New CIBC boss stays on course

In May, the bank sent a Toronto customer [Andrei Oudovikine], who had requested details of his own account activity, details of transactions involving more than 100 other CIBC customers as well.

The Toronto Star
June 30, 2005

New CIBC boss stays on course
McCaughey says he'll continue predecessor's strategy. 'I've left him something to work on,"" CEO Hunkin says
Stuart Laidlaw

The newly named CEO of the Canadian Imperial Bank of Commerce says he'll stick to the bank's strategy of growth through expanding consumer services, rather than more risky corporate lending.

"Continuity is extremely important," Gerry McCaughey said in an interview yesterday.

Two years ago, the bank decided to shift its focus from corporate banking to the less-risky sector of consumer lending.

"It's at least a five-year plan and there's still several years left," McCaughey said of the bank's growth strategy. "I was part of the team that implemented this plan."

Chief executive officer John Hunkin announced yesterday he will retire this summer a year ahead of expectation. McCaughey, 49, currently the bank's president and chief executive officer, will replace him.

At this spring's annual meeting, in response to a question, Hunkin told a reporter he would be at the bank's annual meeting next year.

"I remember thinking when I was answering the question, 'I hope he doesn't ask in what capacity,'" Hunkin said in an interview with the Star yesterday.

He will attend the meeting as an investor, having picked up millions of dollars worth of shares during his tenure. Hunkin has been with the bank for 36 years, and was appointed chief executive in 1999.

The 60-year-old Hunkin will collect a pension of more than $1 million a year upon retirement. Had he stayed until he was 61, next April, his pension would be $1,328,877 a year. Spokesman Rob McLeod said he could not put an exact figure to Hunkin's pension at this time.

McCaughey said the shift to consumer banking has served CIBC well.

The consumer side now accounts for 73 per cent of the bank's capital, up from 40 per cent when he took over.

McCaughey has been groomed for the top job for several years, holding key positions in preparation for taking over from Hunkin, who said he did not want a repeat of the race for the top that marked his appointment as chief executive.

"I was determined not to have the horse-race process, which was divisive within the bank," Hunkin said.

Analysts were not surprised McCaughey got the top job.

"You could see it coming," said Denis Durand, a senior partner at Jarislowsky Fraser Ltd. in Montreal, which owns CIBC shares. "For the past two years, McCaughey has had a much higher profile. He clearly was being groomed for the top spot."

Hunkin, who refused a bonus during tough times at the bank two years ago, received $8.3 million in salary and bonuses in 2004. His base salary was $1 million, plus a performance bonus of slightly more than $3 million and $4.2 million worth of restricted share awards.

He also picked up 50,560 options to buy CIBC stock.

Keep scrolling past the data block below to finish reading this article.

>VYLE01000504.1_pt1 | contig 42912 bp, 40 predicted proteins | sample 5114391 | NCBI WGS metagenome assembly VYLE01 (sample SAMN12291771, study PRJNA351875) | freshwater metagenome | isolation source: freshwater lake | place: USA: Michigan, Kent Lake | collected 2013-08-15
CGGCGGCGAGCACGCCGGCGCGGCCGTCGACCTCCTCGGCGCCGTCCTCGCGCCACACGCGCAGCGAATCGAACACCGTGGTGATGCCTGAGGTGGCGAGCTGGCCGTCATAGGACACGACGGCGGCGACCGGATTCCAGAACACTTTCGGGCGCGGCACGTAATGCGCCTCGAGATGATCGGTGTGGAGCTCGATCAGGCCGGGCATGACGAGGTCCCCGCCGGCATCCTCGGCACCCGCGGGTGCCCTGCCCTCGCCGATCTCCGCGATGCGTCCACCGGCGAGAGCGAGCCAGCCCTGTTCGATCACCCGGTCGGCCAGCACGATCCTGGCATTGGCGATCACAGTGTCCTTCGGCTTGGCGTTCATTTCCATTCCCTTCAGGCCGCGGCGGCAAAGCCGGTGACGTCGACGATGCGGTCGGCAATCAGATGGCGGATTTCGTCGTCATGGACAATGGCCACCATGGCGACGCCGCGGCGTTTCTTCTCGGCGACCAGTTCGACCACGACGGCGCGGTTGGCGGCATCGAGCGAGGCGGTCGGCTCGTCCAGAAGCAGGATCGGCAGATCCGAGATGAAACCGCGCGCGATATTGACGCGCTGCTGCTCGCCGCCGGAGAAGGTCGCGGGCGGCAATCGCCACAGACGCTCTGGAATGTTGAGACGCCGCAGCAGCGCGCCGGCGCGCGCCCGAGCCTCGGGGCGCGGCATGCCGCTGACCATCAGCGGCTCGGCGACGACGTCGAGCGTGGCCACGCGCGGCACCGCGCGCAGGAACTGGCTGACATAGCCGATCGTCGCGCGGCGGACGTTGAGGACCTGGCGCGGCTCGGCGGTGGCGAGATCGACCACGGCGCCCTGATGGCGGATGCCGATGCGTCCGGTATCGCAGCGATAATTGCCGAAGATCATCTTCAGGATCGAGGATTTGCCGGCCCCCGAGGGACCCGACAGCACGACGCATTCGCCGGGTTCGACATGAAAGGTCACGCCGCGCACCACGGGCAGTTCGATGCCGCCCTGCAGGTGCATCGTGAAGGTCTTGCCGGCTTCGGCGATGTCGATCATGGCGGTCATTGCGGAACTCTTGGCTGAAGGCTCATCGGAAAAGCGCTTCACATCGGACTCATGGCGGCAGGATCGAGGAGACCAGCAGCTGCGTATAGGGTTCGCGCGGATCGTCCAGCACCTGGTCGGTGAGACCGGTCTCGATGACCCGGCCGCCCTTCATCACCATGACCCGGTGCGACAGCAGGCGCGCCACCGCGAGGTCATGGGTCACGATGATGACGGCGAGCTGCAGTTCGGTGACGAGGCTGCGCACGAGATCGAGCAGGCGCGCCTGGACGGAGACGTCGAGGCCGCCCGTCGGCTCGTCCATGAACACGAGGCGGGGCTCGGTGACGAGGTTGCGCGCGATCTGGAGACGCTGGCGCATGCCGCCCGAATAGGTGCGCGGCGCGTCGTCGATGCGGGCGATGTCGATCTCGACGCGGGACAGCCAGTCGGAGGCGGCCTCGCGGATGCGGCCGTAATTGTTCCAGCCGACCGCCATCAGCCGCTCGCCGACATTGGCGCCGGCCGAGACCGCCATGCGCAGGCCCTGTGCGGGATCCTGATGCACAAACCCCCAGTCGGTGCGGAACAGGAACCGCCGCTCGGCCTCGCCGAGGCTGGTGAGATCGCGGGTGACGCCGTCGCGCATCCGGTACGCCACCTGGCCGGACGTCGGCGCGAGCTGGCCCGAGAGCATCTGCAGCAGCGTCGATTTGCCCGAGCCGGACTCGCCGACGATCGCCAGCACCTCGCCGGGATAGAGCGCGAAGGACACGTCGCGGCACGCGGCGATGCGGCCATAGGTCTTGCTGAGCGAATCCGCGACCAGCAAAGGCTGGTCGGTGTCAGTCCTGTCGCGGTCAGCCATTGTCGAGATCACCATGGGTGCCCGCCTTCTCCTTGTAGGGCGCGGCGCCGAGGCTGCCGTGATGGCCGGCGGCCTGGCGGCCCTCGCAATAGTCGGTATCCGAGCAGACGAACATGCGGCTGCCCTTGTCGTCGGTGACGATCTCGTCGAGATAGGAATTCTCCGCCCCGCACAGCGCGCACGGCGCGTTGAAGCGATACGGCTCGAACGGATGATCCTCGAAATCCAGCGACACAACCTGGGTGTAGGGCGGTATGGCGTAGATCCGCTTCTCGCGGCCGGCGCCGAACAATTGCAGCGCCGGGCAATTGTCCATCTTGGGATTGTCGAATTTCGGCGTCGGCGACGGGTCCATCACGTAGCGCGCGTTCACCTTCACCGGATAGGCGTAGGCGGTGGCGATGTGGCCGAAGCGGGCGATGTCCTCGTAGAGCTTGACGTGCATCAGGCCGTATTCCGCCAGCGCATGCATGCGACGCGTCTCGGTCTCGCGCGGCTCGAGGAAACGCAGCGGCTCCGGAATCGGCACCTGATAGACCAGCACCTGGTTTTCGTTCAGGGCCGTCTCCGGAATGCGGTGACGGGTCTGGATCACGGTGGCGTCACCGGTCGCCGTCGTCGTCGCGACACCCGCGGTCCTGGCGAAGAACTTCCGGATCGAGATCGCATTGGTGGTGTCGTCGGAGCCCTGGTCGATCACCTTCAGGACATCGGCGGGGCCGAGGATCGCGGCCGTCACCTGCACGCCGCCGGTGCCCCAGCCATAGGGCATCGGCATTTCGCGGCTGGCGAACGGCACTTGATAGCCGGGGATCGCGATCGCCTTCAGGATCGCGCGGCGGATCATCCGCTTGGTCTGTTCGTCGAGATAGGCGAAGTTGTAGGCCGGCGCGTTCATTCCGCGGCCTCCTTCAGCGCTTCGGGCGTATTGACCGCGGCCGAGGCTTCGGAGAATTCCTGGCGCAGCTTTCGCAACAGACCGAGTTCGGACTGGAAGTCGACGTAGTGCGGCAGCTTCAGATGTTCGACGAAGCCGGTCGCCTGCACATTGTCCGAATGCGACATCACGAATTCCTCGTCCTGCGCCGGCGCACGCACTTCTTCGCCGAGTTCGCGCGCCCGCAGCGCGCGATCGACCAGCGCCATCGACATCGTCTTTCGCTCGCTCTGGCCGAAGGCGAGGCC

During the past year, the bank has been plagued by a number of embarrassing gaffes. Late last year, Hunkin apologized after dozens of the bank's confidential faxes, containing personal banking information, were sent to a scrap yard in Ridgely, W.Va. Faxes were also sent to a Montreal business that distributes machines that collect retail-chain carts.

The next day, the bank had to apologize again when one of its cash machines in New Brunswick dispensed Canadian Tire money instead of $20 bills. The bank refunded the money.

In January, the bank was forced to apologize once more when President's Choice Financial, whose banking services are run by CIBC's Amicus unit, mistakenly told federal tax authorities that 3,061 customers had cashed in part of their RRSPs, triggering tax bill.

In May, the bank sent a Toronto customer, who had requested details of his own account activity, details of transactions involving more than 100 other CIBC customers as well.

Past problems have also continued to haunt the bank. It set aside $300 million in its fiscal fourth quarter to deal with Enron Corp.-related litigation, in addition to paying $80 million (U.S.) to settle claims with the U.S. Department of Justice related to Enron's collapse in the wake of an accounting scandal.

The hit, coupled with another $28 million (Canadian) on sublease losses at its New York offices, dragged down net income for the quarter to $439 million. For the year, CIBC reported net income of $2.2 billion up from $2.1 billion in 2003.

Both Hunkin and McCaughey said the important thing in such situations is how the bank handles the fallout. Hunkin said the bank now has some of the best preventative measures among North American banks.

"The real question isn't whether you have problems, but how you dealt with them," said Hunkin.

McCaughey said the bank will maintain its current, scaled-back, operations in the United States, reiterating he will not stray far from the path of his predecessor. He added he's confident investors will reward the bank for its efforts to reduce risk, saying, "I think its full value will emerge over the next few years."

Hunkin said he decided about a month ago to leave and felt it was time to hand over power to McCaughey. "The worst thing that can happen to a CEO is to find himself with nothing to improve upon," he said. "So I've left him something to work on."

With files from the Star's wire service


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